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Before she even graced the big screen in A Little Romance and scored the cover of Time magazine in 1979, Diane Lane was playing with Meryl Streep's makeup as a "snot-nosed kid" in the cast of Joseph Papp's plays.  Since then, Diane has starred in more than 50 films—including classics such as The Outsiders and Unfaithful—garnering accolades and awards for her textured and emotional performances along the way.  Amy Paige Condon caught up with the A-lister, who remains refreshingly down-to-earth after nearly three decades in the spotlight, on the eve of her honor for Outstanding Achievement in Cinema by the Savannah Film Festival.
Savannah magazine: How does it feel to be back in Savannah?
Diane Lane: I feel very enlivened, actually.  I’m delighted that this is as fabulous as it is. I’ve been warned; I’ve been a friend of Bobby Zarem’s for, oh, probably longer than I should admit, but the point is, he’s been trying to get me since the festival started.  He was right.  He did not hyperbolize anything—‘cause he can do that.   He’s introduced me as “she was born and raised in Tybee” and I was like, I’m a New Yorker, what are you talking about?  I did live there for a year.  I’ve been adopted.
SM: Do you still speak y’all?
Diane: I do when I’m here.
SM: Any Southern phrases you carry with you?
Diane: (Thinking) Oh, I had a bunch.  I had so many.  I morphed the minute I moved here.  I loved it.  I was a taxpayer in Georgia for 20 years, I just wasn’t always in this county.
SM: Your mother’s from Georgia?
Diane: Yeah, my grandmother, my mother.  They were up in Wrightsville.
SM: Now that you’re back in Savannah, sweet or unsweet tea?
Diane: Unsweet always, for me.
SM: Fried chicken or shrimp ‘n’ grits?
Diane: I’m a fried chicken girl.  Meat with a handle.
SM: This is kind of a reunion week for you.  You’re back in Savannah and Matt Dillon is here, whom you’ve made three films together.  Are y’all going to get a chance to catch up?
Diane: I think we’re going to pass like ships in the night.  We’ll probably just miss each other.  I’ll leave him a note.
SM: So, we’re screening A Little Romance, the first movie you made, and you just finished doing Sweet Bird of Youth (in Chicago) …
Diane: I like to drive myself insane.  It’s just a hobby.
SM: The New York Times called your performance “scarily intelligent.”
Diane: Y’know, I just read it yesterday, and I’ve already blocked it out.  I wouldn’t allow myself to read it while I was doing the play, because it can mess with your mind.  It’s a live thing every night—sometimes twice a day—and I didn’t want to have anything in my head to make the performance feel like it was no longer pure and my own, 100 percent.   You don’t want to feel like you’re placating. That being said, it was a great review and I was tickled.  It could have gone the other way, and part of the reason why I came to this festival, I thought, well, if I lose my mind playing this character or I get terrible reviews and impale myself on some furniture, or if I can’t handle it, run away and break down in tears.  I don’t know, anything is possible, right?   It’s a big load, Tennessee Williams after a quarter century of being away from the theater.  I’ve had a real case of who do I think I am?  And, I thought, well I can go to the film festival and feel like, you see, I did at one time have a career.  (Laughs.) Like Gloria Swanson in Sunset Boulevard, I’ll be in a room looking at my old films where I’m really young in them. (Laughs)  Which is very much the character of the play.  I just thought this is right up my alley.  This will heal me from my psychic star of the play.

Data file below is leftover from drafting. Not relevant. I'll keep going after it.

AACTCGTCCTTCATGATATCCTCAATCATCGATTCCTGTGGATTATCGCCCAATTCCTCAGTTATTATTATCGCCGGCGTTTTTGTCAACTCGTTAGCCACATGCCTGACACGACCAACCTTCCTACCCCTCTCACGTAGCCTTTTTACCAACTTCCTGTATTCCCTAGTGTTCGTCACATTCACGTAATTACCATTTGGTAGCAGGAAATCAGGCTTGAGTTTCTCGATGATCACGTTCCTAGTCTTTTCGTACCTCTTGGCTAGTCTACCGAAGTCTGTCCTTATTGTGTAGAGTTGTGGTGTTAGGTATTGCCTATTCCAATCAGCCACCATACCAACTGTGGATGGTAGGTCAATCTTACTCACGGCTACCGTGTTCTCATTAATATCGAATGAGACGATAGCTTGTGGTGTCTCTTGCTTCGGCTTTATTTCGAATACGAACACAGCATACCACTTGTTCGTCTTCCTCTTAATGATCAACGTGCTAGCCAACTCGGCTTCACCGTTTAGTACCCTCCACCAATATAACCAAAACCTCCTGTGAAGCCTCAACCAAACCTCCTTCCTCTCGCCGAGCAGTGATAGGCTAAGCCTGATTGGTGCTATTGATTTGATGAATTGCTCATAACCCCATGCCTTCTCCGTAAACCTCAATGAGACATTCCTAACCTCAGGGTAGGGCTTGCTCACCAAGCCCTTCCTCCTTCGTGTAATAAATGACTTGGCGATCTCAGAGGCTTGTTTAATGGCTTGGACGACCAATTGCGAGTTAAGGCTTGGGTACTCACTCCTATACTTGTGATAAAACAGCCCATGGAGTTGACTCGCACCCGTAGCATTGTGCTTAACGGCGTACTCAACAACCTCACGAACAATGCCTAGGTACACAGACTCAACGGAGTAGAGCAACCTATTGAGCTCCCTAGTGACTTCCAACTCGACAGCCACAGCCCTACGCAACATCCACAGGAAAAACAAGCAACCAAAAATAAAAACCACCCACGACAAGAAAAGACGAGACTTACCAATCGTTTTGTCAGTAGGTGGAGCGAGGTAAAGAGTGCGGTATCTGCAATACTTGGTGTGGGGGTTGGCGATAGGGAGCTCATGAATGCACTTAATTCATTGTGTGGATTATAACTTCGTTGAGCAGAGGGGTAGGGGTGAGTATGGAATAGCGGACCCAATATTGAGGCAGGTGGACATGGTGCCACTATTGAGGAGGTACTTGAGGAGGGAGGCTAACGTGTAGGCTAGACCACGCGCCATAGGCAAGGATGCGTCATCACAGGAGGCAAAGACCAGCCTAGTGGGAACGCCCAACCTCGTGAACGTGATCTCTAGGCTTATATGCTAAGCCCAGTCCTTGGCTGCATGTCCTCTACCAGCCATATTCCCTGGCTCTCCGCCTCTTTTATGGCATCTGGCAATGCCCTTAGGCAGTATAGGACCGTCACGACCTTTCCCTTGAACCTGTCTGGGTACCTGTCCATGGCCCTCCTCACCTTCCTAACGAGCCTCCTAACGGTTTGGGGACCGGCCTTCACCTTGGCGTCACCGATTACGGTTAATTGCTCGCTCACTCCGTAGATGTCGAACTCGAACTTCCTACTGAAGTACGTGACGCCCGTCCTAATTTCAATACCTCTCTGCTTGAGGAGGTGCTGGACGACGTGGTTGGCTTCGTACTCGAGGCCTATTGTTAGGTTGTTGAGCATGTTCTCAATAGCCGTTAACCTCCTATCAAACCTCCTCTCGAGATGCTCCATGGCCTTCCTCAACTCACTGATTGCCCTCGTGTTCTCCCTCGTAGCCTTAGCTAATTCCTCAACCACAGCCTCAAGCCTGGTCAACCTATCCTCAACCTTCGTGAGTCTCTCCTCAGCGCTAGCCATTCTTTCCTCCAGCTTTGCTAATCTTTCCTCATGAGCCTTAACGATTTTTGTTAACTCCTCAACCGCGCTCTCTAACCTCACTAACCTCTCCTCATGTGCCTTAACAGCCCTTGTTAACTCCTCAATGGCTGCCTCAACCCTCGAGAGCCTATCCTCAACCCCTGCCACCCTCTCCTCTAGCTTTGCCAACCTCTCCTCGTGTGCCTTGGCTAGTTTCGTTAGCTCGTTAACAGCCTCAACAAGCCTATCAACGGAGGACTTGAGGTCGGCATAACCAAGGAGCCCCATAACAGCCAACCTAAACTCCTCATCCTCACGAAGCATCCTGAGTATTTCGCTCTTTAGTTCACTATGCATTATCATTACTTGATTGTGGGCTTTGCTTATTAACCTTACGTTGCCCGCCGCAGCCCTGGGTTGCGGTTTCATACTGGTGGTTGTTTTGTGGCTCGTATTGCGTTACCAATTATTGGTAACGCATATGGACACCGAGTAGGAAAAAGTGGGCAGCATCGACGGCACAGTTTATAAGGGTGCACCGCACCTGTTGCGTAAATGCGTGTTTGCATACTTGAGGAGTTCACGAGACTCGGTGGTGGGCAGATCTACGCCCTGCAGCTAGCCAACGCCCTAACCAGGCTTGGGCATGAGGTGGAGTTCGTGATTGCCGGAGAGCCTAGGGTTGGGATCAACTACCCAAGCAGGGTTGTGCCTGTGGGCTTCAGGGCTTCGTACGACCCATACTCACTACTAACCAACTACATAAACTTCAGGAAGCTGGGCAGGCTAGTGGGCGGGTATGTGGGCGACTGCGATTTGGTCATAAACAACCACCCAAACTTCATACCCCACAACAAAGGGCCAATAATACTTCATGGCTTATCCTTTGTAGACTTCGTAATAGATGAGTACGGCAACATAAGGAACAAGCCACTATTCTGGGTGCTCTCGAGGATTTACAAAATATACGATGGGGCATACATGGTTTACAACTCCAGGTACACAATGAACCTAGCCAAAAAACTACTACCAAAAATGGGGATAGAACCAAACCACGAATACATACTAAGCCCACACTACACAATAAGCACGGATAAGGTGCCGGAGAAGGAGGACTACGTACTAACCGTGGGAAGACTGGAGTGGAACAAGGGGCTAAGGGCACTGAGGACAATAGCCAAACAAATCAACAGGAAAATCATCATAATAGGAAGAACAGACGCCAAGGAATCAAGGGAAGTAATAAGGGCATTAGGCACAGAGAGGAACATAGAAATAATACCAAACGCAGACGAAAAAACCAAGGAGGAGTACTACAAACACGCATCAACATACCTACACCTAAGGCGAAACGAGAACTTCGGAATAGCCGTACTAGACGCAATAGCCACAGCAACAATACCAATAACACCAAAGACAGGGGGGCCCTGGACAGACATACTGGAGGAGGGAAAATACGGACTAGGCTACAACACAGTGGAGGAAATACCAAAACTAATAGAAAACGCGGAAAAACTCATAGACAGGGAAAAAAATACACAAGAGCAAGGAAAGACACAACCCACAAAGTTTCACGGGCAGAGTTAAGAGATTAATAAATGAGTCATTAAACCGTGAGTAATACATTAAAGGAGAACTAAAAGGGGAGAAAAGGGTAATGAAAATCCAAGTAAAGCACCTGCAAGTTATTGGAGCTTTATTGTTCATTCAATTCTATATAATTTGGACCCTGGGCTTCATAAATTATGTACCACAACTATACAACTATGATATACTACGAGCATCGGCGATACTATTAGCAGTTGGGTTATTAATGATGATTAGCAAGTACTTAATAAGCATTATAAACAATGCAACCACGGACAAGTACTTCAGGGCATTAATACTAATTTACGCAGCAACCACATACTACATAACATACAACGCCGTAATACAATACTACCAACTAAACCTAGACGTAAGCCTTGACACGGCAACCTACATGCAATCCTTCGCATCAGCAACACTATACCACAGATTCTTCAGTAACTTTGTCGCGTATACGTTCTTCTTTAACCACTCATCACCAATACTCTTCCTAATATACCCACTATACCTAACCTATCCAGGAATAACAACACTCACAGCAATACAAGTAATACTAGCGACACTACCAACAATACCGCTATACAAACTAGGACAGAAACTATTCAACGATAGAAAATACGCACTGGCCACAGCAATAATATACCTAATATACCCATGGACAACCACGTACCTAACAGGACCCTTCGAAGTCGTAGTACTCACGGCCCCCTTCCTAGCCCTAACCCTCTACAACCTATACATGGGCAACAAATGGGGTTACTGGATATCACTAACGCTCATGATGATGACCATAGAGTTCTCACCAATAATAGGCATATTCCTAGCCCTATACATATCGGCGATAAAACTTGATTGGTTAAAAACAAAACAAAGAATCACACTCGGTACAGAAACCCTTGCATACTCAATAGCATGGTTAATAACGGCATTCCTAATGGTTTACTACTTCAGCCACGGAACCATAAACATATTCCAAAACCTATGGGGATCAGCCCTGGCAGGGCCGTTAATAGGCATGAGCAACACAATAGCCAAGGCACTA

SM: When you are doing a play and it’s a very intense story and a rather dark character, are you living it because you’re playing it for so long?
Diane: I haven’t detoxed from her yet.  My voice is blown out; my eyes are permanently swollen.  And, I‘ll get there. I will get there from here. I just have to (makes whooshing sound) decompress.
SM: This is the first time you’ve done theater in a really long time.  How did it feel to be back on stage?
Diane: Fabulous. (We’re told to wrap up with one more question.)
SM: What is your fondest memory of Savannah?  Something you want to see?
Diane: Y’know, the way a young teenage girl has songs, and she gets all in her head about what’s romantic?  I never recovered from the beauty of the squares at night in Savannah. I would just go into these raptures of Romeo and Juliet fantasies, looking at the way street lights were with the moss and the benches—and, of course, it wasn’t safe to walk in them; it was 1980.  Now, I think things are improved.  I just never got over that visual. It looked like something out of … a Tennessee Williams’ play, A Streetcar Named Desire.  I didn’t even have anything to compare it to in literature.   So whenever I read those images in literature, I was like, oh, I’ve been there.  I’ve been to Savannah.
SM: They’re safe to walk through now.  So, I hope you get a chance.